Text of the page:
Aims: To perform an economic analysis of a government-funded universal rotavirus vaccination in Hong Kong from the government’s perspective.
Methods: A Markov model of costs and effects (disability averted) associated with universal vaccination was compared with no vaccination. In both strategies, newborns were studied until the age of five years of age or until they died, using cost, probability, and utility data from the literature. The potential cost-savings and cost-effectiveness of vaccination were calculated and their sensitivities to changes in vaccine and health care costs, presumed decline in vaccine efficacy over time, and the use of discounting and age-weights were determined.
Results: Depending on assumptions, the new rotavirus vaccines would be cost-saving to the Hong Kong Government if they cost less than US$40-92 per course. Higher costs would quickly lead to an incremental cost effectiveness ratio that exceeds that of the gross national product per capita, if indeed the mortality rate of rotavirus gastroenteritis is zero.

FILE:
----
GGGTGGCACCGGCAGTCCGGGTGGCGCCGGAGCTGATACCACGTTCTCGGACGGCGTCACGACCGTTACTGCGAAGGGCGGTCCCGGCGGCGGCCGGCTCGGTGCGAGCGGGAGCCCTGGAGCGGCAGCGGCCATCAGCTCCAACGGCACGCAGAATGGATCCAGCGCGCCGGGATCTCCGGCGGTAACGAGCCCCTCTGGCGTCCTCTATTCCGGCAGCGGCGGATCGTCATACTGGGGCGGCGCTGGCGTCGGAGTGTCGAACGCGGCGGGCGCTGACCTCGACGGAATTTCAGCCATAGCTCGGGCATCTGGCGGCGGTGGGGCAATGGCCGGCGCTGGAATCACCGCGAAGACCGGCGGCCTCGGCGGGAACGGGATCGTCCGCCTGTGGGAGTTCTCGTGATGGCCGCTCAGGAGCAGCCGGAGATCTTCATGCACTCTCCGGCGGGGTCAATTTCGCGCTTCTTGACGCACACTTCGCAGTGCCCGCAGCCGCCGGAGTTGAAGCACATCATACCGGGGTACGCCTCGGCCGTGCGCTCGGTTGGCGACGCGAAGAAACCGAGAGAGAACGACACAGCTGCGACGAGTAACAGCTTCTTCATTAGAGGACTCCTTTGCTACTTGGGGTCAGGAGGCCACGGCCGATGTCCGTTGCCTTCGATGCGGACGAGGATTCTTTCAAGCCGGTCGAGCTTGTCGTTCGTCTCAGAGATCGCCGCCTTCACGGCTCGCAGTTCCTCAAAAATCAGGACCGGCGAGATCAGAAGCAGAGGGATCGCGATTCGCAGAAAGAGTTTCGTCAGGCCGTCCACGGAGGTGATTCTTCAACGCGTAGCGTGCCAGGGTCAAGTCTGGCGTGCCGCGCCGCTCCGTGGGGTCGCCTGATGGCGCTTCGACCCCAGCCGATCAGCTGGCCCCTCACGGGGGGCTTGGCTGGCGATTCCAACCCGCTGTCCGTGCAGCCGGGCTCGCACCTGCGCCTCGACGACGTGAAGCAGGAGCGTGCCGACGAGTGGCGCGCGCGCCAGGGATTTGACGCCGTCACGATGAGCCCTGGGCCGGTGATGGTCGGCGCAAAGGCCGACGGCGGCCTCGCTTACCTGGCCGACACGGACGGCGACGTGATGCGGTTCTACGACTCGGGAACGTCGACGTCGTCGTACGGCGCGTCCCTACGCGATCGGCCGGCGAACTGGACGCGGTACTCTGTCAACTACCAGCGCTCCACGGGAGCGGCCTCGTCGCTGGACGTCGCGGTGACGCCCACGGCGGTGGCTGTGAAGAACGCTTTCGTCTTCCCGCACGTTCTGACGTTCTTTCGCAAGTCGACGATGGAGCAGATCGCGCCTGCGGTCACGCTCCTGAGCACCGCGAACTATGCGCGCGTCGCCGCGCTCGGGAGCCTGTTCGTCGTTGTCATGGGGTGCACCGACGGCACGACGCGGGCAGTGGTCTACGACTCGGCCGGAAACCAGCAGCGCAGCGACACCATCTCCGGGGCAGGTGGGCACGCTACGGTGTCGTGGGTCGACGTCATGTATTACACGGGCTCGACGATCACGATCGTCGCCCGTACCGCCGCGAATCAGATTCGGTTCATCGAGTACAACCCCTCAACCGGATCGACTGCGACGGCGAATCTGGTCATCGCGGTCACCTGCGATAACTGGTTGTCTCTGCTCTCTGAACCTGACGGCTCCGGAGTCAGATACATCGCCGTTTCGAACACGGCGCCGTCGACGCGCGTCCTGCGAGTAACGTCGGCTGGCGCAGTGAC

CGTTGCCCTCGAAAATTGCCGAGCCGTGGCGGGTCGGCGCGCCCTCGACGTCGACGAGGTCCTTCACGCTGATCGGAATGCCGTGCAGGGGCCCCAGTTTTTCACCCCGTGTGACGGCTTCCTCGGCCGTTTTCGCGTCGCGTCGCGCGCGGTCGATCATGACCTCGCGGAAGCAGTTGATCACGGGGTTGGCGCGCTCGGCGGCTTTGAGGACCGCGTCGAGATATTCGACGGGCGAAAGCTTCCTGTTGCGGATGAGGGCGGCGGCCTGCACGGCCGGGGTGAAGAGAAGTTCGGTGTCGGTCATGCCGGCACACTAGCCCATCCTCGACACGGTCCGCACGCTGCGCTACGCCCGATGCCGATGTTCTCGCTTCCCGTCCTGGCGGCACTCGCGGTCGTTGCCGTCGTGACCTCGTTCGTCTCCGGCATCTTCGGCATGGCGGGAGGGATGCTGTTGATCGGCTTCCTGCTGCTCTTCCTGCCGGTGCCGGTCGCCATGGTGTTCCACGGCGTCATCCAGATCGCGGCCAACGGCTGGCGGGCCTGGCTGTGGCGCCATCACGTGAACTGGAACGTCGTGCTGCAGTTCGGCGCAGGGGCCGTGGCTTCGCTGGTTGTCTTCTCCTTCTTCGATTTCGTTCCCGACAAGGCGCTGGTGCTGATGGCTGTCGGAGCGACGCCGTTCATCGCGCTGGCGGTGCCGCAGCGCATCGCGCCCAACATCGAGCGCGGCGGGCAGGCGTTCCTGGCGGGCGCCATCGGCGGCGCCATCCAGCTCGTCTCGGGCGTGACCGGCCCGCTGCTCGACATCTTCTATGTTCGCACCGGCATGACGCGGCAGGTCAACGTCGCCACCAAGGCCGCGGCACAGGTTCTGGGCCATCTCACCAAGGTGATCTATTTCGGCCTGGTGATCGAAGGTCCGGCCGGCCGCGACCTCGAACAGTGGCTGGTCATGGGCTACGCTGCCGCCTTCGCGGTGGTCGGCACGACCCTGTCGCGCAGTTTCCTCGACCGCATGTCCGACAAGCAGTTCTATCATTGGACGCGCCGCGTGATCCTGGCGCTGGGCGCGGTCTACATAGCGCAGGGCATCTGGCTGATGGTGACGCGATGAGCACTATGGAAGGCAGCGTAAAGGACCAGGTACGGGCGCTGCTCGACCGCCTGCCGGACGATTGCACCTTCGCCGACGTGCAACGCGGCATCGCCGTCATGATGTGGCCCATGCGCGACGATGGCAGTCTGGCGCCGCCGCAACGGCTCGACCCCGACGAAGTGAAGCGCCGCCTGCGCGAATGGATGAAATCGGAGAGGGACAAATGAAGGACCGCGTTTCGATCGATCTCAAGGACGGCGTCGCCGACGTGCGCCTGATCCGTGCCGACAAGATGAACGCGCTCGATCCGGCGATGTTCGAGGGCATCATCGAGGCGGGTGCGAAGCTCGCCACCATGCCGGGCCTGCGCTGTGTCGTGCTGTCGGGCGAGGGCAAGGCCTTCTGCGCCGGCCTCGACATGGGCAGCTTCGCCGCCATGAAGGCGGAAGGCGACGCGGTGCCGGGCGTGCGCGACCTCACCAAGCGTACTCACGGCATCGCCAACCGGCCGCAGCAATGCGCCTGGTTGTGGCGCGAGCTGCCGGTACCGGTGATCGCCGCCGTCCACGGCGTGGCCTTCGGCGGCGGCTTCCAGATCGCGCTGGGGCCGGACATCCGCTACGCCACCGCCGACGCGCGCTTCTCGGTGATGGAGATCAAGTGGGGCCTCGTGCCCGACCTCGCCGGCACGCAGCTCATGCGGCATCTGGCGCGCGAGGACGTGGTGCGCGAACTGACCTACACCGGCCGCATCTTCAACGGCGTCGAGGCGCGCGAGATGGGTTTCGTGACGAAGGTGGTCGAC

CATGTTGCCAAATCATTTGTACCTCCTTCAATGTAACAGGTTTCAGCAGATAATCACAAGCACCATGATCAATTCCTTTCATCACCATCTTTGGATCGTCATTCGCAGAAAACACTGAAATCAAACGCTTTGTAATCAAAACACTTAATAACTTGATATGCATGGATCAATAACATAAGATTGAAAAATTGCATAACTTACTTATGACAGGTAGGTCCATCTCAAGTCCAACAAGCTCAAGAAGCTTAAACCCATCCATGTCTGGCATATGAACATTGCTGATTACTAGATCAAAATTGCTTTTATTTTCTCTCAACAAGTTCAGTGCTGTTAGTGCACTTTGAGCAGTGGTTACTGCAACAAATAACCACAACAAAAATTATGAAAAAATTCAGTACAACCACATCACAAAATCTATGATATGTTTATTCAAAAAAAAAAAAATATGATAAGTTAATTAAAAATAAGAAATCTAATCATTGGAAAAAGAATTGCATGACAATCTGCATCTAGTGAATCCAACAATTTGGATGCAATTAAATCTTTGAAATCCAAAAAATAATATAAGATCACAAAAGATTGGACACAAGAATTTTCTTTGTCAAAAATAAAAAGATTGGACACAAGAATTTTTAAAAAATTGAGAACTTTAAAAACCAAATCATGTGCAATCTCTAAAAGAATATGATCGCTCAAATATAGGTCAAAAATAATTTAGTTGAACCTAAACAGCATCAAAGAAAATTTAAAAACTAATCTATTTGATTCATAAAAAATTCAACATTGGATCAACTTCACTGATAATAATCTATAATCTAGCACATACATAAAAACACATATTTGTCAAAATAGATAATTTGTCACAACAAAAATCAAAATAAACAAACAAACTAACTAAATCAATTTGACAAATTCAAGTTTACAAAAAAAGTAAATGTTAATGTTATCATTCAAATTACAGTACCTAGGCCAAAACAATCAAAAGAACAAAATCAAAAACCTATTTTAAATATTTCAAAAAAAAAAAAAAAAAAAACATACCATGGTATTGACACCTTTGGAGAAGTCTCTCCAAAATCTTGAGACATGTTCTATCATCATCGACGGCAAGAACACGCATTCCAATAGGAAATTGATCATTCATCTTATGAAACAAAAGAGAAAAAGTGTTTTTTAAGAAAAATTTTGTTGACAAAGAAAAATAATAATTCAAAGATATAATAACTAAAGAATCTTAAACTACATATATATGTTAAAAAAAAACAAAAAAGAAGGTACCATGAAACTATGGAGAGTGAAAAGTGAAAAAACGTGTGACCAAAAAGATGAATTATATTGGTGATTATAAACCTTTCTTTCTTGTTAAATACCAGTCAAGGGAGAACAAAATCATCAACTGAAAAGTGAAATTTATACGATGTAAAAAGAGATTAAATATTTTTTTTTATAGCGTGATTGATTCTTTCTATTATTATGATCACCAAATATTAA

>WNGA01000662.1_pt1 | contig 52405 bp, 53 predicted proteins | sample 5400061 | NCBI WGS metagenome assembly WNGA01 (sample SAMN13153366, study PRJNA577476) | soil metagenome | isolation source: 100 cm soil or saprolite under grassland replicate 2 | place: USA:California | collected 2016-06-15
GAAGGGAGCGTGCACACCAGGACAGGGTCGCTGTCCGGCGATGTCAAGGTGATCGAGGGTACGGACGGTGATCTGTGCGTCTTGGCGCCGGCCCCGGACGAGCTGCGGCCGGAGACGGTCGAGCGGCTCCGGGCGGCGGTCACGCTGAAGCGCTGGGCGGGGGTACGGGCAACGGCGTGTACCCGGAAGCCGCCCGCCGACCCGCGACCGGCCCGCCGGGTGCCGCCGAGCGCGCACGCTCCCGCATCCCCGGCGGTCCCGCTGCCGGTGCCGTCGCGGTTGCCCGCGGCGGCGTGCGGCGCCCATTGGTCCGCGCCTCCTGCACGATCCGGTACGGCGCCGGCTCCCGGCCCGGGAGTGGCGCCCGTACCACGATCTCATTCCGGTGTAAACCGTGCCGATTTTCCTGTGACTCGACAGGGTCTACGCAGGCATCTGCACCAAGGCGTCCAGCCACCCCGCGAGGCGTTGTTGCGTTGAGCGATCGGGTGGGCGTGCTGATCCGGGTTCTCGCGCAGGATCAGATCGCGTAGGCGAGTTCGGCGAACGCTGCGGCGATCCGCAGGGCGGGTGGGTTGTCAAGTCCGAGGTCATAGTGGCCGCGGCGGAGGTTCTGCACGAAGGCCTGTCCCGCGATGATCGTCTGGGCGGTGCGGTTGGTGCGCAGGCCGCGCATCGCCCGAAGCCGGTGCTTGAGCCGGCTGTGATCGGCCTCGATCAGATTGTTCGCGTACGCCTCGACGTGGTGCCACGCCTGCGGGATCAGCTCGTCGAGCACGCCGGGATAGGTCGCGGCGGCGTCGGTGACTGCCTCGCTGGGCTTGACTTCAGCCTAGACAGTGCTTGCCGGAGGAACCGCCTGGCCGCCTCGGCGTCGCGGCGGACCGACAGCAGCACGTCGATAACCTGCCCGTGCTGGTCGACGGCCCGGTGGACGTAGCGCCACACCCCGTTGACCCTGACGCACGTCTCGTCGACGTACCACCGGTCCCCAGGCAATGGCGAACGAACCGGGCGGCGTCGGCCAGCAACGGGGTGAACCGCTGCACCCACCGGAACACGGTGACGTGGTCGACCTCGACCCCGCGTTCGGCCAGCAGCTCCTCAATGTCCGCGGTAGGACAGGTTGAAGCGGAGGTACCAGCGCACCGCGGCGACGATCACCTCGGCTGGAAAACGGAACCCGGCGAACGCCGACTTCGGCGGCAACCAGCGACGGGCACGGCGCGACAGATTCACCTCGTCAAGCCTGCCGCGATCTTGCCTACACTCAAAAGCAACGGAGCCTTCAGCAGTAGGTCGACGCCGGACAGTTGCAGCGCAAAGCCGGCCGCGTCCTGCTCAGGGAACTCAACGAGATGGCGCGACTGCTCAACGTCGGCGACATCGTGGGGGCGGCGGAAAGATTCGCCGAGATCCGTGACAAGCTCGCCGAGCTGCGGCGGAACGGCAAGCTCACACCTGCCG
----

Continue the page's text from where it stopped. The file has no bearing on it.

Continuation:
Conclusions: Based on 2002 demographic, cost, and morbidity data and reasonable uncertainty estimates of these variables, a universal rotavirus vaccination programme paid for by the Hong Kong Government is cost-neutral at a per course vaccine cost of US$ 40-92. For a fixed vaccine cost, the potential savings and cost-effectiveness of the vaccine increase with higher estimated health care costs and vice-versa.
- Hong Kong
- cost-effectiveness analysis